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Lonely Planet's Old Salt Celebrates 20 Years

Lonely Planet's Old Salt Celebrates 20 Years Swimming With Dolphins



Cap'n Butler scans the ocean for wildlife to experience off the Bay of Plenty Coast, New Zealand.

News Release
For immediate release
September 1 2008


Lonely Planet's Old Salt Celebrates 20 Years Swimming With Dolphins

Most days for the past 20 years 'Cap'n Butler' has put to sea in the Gemini Galaxsea with plenty of enthusiastic dolphin watchers and according to the latest edition of the Lonely Planet Guide of New Zealand the experience is one of the favourites for overseas visitors.

As one of the most popular sources for information for travellers, the Lonely Planet guide is complimentary about Tauranga's plentiful supply of water-based activities including Butler's Swim with Dolphins of which they say: "The trips are always entertaining particularly with Cap'n Butler, a real old salt who protested against nuclear testing at Mururoa Atoll."

Graeme Butler known as 'Butler' to just about everyone created the first swim with dolphins experience in the Bay of Plenty.

His 60 foot Gemini Galaxsea sailing ketch takes visitors from all over the globe for a day trip in search of dolphins to see and swim with. Butler's experience in the Bay of Plenty almost guarantees his sea-going guests up close and personal contact with the sea mammals and any other sea life he can find.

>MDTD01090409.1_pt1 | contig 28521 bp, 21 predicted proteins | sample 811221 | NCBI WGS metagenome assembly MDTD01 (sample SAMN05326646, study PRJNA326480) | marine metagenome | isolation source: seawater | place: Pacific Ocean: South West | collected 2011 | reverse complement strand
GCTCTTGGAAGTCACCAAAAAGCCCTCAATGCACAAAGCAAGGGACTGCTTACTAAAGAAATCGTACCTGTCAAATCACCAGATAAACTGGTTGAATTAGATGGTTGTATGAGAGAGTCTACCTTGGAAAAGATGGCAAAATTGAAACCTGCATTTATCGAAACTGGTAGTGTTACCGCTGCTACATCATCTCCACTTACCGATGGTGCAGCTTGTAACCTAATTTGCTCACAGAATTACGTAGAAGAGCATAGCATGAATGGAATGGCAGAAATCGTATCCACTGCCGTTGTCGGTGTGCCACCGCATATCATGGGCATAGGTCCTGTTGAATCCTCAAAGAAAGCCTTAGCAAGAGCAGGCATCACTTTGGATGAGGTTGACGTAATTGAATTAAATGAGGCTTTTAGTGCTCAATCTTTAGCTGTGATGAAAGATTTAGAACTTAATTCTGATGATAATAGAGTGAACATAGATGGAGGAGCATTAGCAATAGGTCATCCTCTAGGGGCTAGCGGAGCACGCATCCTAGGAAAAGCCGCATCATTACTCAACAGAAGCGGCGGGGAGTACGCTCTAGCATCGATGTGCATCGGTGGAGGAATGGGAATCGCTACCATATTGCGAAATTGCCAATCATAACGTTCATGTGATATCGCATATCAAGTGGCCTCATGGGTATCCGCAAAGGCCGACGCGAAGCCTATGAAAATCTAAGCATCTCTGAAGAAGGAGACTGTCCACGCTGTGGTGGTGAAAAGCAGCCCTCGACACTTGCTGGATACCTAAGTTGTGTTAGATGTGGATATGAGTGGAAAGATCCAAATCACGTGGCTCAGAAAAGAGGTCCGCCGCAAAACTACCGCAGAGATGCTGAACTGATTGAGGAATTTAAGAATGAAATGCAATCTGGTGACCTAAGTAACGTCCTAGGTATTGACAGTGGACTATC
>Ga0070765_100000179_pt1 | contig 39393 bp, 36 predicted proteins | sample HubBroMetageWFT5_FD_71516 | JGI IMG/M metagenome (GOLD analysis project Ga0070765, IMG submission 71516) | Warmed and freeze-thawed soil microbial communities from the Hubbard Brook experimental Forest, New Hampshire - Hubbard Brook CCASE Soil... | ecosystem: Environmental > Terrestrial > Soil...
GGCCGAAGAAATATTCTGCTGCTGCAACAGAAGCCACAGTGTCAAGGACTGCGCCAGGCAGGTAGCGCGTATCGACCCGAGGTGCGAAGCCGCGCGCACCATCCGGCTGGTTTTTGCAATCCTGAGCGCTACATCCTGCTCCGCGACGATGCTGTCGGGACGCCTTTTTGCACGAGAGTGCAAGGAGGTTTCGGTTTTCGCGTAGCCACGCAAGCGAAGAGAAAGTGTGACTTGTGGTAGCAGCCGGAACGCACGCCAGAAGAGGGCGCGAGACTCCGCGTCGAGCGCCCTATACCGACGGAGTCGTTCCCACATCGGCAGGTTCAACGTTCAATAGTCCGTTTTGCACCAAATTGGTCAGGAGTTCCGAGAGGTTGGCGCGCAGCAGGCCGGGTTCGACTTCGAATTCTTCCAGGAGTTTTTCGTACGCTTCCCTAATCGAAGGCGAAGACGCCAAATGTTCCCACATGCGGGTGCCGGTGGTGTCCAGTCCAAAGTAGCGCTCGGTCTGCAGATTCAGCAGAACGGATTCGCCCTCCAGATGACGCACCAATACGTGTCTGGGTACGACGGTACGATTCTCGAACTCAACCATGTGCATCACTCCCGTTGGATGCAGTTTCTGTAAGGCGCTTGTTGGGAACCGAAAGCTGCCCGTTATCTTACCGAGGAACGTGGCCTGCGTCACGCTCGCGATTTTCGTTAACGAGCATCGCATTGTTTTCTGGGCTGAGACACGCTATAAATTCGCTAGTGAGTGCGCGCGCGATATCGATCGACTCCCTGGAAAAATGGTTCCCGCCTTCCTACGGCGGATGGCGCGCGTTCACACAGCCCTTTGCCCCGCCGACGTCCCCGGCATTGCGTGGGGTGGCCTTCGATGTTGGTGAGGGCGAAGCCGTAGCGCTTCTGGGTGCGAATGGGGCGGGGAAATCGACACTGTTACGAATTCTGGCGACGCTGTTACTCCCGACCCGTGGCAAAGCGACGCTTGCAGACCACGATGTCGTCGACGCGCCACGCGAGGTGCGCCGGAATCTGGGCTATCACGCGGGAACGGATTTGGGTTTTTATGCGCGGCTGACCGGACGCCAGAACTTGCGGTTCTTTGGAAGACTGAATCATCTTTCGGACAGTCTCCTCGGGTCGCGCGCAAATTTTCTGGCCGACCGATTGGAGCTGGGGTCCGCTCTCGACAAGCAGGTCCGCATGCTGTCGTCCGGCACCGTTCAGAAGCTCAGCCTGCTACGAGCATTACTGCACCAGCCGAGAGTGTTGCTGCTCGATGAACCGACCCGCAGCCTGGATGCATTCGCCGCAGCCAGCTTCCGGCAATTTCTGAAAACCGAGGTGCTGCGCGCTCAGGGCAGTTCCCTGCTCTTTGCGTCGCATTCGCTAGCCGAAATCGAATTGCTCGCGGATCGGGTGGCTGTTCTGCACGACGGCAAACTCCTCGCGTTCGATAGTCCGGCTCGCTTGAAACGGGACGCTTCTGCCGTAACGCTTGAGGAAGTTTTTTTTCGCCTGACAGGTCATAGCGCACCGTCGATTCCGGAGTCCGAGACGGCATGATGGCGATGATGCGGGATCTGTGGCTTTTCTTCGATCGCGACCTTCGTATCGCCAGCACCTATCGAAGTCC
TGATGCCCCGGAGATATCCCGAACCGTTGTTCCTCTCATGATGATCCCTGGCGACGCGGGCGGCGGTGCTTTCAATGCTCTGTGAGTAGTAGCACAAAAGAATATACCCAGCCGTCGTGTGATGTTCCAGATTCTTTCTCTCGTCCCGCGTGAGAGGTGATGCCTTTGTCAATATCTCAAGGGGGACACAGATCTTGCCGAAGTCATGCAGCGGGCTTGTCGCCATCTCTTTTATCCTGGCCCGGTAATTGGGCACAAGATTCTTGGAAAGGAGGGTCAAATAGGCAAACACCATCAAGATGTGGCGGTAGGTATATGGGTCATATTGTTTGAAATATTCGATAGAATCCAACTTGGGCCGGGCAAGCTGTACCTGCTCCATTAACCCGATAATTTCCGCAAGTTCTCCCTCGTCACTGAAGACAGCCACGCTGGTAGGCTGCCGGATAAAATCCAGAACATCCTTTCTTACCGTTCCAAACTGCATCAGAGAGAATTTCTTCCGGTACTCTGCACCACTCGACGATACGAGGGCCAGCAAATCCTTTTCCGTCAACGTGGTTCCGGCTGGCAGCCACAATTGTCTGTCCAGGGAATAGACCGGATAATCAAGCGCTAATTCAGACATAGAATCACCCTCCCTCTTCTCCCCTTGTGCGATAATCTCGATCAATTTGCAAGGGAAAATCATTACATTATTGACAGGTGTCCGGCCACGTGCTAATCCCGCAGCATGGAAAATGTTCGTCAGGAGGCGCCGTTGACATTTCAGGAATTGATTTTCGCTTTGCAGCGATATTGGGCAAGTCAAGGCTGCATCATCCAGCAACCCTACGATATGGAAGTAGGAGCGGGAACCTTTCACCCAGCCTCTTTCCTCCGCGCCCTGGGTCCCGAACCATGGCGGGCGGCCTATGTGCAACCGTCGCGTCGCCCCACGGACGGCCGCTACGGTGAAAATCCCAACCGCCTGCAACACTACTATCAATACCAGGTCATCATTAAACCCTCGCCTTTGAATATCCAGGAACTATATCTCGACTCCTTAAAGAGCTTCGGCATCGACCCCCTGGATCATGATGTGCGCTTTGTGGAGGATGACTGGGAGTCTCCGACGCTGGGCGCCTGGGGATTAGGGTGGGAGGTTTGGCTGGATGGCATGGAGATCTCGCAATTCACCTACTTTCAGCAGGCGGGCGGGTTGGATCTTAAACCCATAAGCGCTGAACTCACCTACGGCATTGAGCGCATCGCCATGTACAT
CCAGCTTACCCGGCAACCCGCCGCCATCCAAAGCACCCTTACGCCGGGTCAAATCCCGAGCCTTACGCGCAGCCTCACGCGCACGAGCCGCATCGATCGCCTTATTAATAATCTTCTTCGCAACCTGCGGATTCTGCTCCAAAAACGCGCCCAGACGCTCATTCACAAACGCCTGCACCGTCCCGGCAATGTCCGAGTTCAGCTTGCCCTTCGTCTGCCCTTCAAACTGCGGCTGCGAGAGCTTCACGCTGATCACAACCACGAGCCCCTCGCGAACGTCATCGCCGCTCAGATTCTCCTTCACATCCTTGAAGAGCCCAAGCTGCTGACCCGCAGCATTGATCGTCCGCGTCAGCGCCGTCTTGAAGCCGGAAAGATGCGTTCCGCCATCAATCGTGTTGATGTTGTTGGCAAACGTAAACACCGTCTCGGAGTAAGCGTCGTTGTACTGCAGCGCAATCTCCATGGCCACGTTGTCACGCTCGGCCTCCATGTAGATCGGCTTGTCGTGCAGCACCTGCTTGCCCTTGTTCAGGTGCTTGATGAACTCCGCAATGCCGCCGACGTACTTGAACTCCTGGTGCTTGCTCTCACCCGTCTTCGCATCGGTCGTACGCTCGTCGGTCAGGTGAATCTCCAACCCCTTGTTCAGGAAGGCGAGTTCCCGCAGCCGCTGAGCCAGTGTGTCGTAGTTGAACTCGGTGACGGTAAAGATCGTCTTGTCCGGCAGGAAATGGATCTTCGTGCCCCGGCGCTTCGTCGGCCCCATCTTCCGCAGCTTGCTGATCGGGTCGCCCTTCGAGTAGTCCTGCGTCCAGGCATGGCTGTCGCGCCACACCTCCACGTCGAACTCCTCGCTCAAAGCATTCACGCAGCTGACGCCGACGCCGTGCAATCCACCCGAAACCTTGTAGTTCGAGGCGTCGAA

"She is a sailing boat, a very dolphin friendly vessel and this voyage is ecotourism at its very best," says Butler

Over the two decades he has seen some dolphin watching operators engage in what he calls 'Chuck and Chase' where they spot dolphins, zoom over and chase them and then chuck the people in the water.

"That is not good for the dolphins as they tend to become startled and their behaviour changes from a relaxed curiosity to defensive avoidance which is not good for visitors as they don't get a true dolphin experience.

"It is more about forcing man on to the dolphins rather than allowing for the dolphin's own curiosity to come up to and interact with the dolphin watcher, according to Butler.

The Bay of Plenty marine environment has such diverse wildlife that being entertained by a variety of cetaceans such as Orca, the odd baleen whale, pilot whales and false killer whales is normal.

Little blue penguins are prolific around Tauranga and Mount Maunganui and usually seabirds of all varieties, albatross included in season, accompany voyages most of the day.

Butler welcomes the mention in Lonely Planet Guide as a large percentage of his clients are from offshore.

In addition to the dolphin swim, his shipboard sailors also get an education on Bay of Plenty geography and wildlife thus making the entire day an entertaining and educational experience.

With 20 years under his belt there is not much he doesn't know about sailing in the Bay's waters.

"I love the ocean and what it has to offer, particularly the wild life that is there for everyone to enjoy.


ENDS

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